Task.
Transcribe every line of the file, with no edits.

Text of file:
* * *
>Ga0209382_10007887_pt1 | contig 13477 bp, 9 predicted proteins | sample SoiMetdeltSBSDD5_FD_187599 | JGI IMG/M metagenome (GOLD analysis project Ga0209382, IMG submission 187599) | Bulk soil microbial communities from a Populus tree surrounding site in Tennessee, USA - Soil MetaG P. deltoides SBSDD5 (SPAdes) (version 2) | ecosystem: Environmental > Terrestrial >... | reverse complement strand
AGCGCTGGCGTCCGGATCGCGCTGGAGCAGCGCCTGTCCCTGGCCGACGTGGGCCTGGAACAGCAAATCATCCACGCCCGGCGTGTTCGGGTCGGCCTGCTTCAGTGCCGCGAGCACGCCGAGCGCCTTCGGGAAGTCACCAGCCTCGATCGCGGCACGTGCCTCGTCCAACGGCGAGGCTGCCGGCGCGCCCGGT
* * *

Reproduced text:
>Ga0209382_10007887_pt1 | contig 13477 bp, 9 predicted proteins | sample SoiMetdeltSBSDD5_FD_187599 | JGI IMG/M metagenome (GOLD analysis project Ga0209382, IMG submission 187599) | Bulk soil microbial communities from a Populus tree surrounding site in Tennessee, USA - Soil MetaG P. deltoides SBSDD5 (SPAdes) (version 2) | ecosystem: Environmental > Terrestrial >... | reverse complement strand
AGCGCTGGCGTCCGGATCGCGCTGGAGCAGCGCCTGTCCCTGGCCGACGTGGGCCTGGAACAGCAAATCATCCACGCCCGGCGTGTTCGGGTCGGCCTGCTTCAGTGCCGCGAGCACGCCGAGCGCCTTCGGGAAGTCACCAGCCTCGATCGCGGCACGTGCCTCGTCCAACGGCGAGGCTGCCGGCGCGCCCGGT